Necrolytic acral erythema
The pathophysiology of NAE is poorly understood.
The mean age at diagnosis is 40 years old (range 11-76 years old), 60% of patients are female, and a majority of afflicted individuals are African (including Egyptian) or African-American. Patients presenting with NAE often have advanced hepatic fibrosis or chronic hepatitis. Pediatric cases are rare, attributed to the lower rates of HCV among children compared with adults, although the presentation of NAE in children is similar to that of adults.
NAE initially presents with pronounced erythematous papules and occasional vesicles and flaccid bullae; the papules become confluent over time and progress to well-demarcated, dusky, erythematous to violaceous plaques with thick scale, erosion, crusting, and a dark erythematous border. The lesions are associated with pruritus, burning, and less commonly pain.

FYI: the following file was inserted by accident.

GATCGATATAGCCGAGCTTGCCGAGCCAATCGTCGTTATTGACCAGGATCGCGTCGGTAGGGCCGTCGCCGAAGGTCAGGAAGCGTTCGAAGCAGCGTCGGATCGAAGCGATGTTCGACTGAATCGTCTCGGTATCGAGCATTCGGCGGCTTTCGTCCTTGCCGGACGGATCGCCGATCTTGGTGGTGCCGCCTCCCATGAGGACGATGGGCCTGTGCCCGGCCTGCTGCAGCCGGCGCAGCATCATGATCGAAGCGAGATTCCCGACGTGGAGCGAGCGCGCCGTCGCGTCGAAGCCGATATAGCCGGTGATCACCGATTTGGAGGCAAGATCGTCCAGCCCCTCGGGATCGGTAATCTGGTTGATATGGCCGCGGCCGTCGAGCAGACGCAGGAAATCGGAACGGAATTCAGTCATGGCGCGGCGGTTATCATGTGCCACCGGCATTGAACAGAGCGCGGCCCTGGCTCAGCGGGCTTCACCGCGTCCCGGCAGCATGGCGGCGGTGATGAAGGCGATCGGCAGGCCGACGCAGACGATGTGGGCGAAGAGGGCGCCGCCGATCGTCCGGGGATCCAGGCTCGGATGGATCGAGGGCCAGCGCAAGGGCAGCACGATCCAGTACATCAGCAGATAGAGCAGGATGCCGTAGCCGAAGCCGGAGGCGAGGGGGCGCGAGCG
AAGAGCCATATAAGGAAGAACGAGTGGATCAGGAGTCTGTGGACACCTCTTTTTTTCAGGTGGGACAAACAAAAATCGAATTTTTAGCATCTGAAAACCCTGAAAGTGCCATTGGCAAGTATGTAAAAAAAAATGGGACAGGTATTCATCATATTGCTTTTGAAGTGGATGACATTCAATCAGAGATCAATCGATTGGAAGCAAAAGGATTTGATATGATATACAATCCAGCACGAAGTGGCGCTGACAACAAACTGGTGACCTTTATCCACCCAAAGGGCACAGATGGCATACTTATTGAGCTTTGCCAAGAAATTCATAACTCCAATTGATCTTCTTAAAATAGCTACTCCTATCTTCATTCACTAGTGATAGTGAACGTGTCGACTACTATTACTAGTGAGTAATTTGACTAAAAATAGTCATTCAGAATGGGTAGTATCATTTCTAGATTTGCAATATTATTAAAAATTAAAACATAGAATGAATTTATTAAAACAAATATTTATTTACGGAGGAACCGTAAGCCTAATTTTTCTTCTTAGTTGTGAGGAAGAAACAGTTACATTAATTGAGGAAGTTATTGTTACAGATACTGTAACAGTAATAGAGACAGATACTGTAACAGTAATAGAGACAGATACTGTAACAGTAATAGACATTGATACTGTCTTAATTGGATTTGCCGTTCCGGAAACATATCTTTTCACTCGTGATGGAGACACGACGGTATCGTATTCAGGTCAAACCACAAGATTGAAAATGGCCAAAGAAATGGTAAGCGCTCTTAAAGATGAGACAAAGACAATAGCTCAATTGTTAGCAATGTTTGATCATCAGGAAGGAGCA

NAE most commonly affects the dorsal acral surfaces involving toes / feet, but variants also include involvement of the Achilles tendon, malleoli, legs, knees, dorsum of hands, forearms, elbows, buttocks, and genitals. Oral mucosa, palmoplantar surfaces, and nails are often spared.
L53.9 – Erythematous condition, unspecified
238993006 – Acral erythema
Differential Diagnosis & Pitfalls
- Necrolytic migratory erythema – Look for elevated glucagon levels, not necessarily associated with HCV or consistent localization to dorsal aspects of feet.
- Acrodermatitis enteropathica – Has periorificial involvement, depressed zinc serum levels.
- Pellagra – Associated with facial lesions, Casal necklace, diarrhea, dementia, depressed levels of niacin, and photodistributed lesions.
- Essential fatty acid deficiency
- Biotin deficiency
- Hypertrophic lichen planus
- Psoriasis – Distributed over extensor surfaces, scalp.
- Eczema – Poorly demarcated borders.
- Hyperkeratotic allergic contact dermatitis – Confined to area of contact with allergen.